Fla. nonprofits get free defibrillators

A $200,000 grant from a South Florida health foundation will buy Miami nonprofits cardiac defibrillators and training in how to use them
By Jasmine Kripalani
The Miami Herald
Copyright 2007 The Miami Herald 
Distributed by McClatchy-Tribune Business News

MIAMI, Fla. — Using only his fingers to guide him, Oseas De Leon located the mannequin's chest. He placed electronic pads over the upper right and lower left parts of its mock rib cage.

De Leon was learning how to use a portable defibrillator machine to help save the life of a cardiac arrest victim. Every minute that passes decreases a victim's chance of survival by 10 percent, so a quick response by someone nearby could be the difference between life and death.

It didn't matter than De Leon, 28, is blind.

The $1,500 defibrillator machine recently demonstrated at the Miami Lighthouse for the Blind and Visually Impaired told him exactly what to do.

"Do not touch the patient," the machine said in a man's voice. "Stand clear. Shock advised. Charge. Do not touch the patient. Press the flashing red button."

At that point, De Leon felt for the round button that would have delivered a life-saving electrical shock to a cardiac arrest victim.

After the practice run, De Leon released the six-pound defibrillator with confidence that he soon would be able to use it in a real-life situation.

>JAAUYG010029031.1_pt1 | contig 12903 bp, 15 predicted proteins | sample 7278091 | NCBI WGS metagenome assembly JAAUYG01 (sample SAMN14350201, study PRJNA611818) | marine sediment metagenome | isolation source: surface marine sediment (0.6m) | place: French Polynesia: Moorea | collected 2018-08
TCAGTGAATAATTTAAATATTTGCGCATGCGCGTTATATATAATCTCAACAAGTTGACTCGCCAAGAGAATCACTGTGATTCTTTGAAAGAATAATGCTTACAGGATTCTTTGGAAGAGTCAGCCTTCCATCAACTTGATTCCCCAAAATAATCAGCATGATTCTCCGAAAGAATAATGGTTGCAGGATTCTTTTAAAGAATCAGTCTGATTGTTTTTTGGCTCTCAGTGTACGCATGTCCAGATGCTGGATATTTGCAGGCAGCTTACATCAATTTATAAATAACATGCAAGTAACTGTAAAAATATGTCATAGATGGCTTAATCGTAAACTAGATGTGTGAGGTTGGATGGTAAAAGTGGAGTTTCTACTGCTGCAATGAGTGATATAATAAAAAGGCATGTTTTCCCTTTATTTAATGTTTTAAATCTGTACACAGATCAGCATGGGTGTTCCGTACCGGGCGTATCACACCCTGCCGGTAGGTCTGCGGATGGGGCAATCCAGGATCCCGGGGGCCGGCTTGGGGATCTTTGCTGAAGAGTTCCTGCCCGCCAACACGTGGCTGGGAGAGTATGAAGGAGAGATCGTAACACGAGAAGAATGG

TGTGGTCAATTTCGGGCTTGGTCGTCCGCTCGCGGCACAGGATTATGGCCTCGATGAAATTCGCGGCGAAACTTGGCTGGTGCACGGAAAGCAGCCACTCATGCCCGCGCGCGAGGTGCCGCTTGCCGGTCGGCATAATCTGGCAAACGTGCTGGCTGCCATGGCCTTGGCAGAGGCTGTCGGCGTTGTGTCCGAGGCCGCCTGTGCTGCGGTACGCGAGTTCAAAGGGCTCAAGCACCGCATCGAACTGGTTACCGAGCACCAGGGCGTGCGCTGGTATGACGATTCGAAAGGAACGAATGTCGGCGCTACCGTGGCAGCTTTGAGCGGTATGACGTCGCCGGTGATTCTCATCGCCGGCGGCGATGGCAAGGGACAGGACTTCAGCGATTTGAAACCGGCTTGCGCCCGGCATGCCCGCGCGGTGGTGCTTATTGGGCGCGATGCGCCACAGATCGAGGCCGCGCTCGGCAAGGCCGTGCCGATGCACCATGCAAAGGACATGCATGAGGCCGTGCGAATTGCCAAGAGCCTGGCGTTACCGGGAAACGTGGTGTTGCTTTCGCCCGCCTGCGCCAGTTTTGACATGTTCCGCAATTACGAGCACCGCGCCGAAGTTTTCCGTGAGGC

"With more practice, I would be able to do it," De Leon said. "The machine is clear when it talks."

De Leon was one of 15 Lighthouse clients trained by Miami Fire Rescue representatives on how to use the three defibrillators that will be installed on each of the center's three floors.

In July, the Health Foundation of South Florida awarded the Miami Fire Department a $200,000 grant to install the machines in public places throughout the city, including nonprofit health and youth centers.

The program helps train average citizens to do what rescue workers often cannot, said Rick Mayan, a Miami firefighter who oversees the training program.

"Cardiac arrest is the only true emergency where we can't get there fast enough," Mayan said. "When the heart stops, your brain dies in six minutes."

It takes about four hours to be certified, but the defibrillators are simple enough for anyone, Mayan said.

"One [pad] goes above the [right] nipple and the other gets placed five inches below the [left] armpit," Mayan said. "The machine will tell you."

In 2001, a government mandate required defibrillators be placed in all federal buildings.

The Health Foundation made it possible for the Lighthouse, 601 SW Eighth Ave., to obtain them for free, along with the training.

Virginia Jacko, president and CEO of the Lighthouse, said her organization decided to apply for the grant because many clients are high risk for coronary complications.

"When you're blind, you're not likely to have an active lifestyle," said Jacko, who is blind. "It makes you more vulnerable to heart disease."

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